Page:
Friday, September 2, 2011

Whew!


So I had every intention of posting here during the first week of school, but as is often the case the first two weeks of school completely wiped me out.  It was all I could do to drag myself home every afternoon and make dinner for my family.

I've had my afternoon nap, so I feel ready to reflect on what's happened so far.

Lessons these first few days have focused mostly on "here's how you do this" and getting to know my students as readers.  The first day each of my classes talked about what has to happen in order to have a "good class."  We made lists on chart paper and then compiled our class norms from those lists.  Here's what my classes had to say:
 

As seventh graders, they've had many experiences in different types of classes, and the things that stood out to me as a result of our conversations are that kids really want teachers who listen to them and treat them with respect.  The kids in my classes also wanted to be challenged but at the same time have fun.  I have a feeling that these three classes are going to quickly grow into supportive learning community, something that is important for my classroom to run the way I envision.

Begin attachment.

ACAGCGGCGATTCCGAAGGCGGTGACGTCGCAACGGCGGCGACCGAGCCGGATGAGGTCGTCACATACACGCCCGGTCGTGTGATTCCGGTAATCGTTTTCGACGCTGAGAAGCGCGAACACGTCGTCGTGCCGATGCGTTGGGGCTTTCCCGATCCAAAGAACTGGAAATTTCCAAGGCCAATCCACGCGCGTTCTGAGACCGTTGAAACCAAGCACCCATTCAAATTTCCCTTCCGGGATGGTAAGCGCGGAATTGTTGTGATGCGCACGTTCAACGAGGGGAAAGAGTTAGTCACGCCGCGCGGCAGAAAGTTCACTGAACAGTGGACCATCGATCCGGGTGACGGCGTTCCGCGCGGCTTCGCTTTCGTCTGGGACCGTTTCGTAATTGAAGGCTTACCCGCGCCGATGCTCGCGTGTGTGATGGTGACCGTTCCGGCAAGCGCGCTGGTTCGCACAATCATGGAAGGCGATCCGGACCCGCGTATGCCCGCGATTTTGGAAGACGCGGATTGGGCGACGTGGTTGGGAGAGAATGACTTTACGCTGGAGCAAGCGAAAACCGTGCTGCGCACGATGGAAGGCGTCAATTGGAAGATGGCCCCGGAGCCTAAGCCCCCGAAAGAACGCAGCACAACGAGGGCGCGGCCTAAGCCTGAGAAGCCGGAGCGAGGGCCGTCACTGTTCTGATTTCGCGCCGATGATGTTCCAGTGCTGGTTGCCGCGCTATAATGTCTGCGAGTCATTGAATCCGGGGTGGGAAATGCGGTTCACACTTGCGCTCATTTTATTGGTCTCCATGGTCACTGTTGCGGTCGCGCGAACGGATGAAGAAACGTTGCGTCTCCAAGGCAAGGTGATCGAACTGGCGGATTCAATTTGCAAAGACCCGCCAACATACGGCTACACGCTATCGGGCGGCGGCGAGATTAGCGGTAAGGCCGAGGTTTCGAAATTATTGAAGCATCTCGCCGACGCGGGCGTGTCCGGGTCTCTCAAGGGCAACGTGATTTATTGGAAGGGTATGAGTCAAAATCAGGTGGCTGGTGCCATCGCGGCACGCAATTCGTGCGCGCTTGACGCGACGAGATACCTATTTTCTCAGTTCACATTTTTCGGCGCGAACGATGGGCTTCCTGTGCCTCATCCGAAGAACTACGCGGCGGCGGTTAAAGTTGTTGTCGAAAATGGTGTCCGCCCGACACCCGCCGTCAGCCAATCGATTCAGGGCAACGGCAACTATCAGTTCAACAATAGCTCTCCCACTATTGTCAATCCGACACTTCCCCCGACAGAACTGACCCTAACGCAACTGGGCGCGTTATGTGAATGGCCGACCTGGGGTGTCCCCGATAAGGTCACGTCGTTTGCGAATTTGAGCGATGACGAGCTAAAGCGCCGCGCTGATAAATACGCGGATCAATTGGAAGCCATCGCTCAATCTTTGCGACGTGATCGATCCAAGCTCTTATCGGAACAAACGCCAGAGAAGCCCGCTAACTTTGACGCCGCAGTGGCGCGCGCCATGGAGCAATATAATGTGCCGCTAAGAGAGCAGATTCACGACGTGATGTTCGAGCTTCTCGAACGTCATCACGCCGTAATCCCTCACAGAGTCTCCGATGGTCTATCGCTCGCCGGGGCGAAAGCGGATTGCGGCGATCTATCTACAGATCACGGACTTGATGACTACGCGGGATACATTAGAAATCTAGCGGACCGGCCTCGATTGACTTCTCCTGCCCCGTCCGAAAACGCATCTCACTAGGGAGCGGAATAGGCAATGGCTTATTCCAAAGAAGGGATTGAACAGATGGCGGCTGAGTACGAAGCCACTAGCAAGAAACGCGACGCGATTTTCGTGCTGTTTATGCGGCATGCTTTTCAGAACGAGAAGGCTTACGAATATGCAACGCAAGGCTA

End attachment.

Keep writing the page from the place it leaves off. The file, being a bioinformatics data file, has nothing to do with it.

Every year, part of me feels like I should jump in from day one with the business of my content.  The part of me that respects the workshop process knows that spending the time building these relationships and routines will pay off later.  I am honoring the time it will take to build these groups.

The most exciting thing so far is the sheer number of library books students have checked out of my classroom library.  The books are flying off of my book displays, and I actually have empty baskets, something that has rarely happened in the past.  I have waiting lists for the three Hunger Games titles, Divergent, and Darth Paper Strikes Back.  The kids are talking to each other about the books they love and selling these books even better than I could.  During my "getting to know you" reading conferences, they are eager to talk about genres and authors they love and have definite ideas about first quarter reading goals.  I'm hoping the same thing happens next week as we begin to talk more about students as writers.

September is a rosy time in my reading-writing workshop.  The kids and I are in a sort of a honeymoon period, and I know that soon I will get push-back from some of my more reluctant or tangled readers, but I'm hoping by that time I will know them well enough to support them and start where they're at and help them grow.

Like I told the parents at open house last night, I feel I have the best job in the world.  I get to go to work every day and talk to great kids about reading and writing.  What could be better?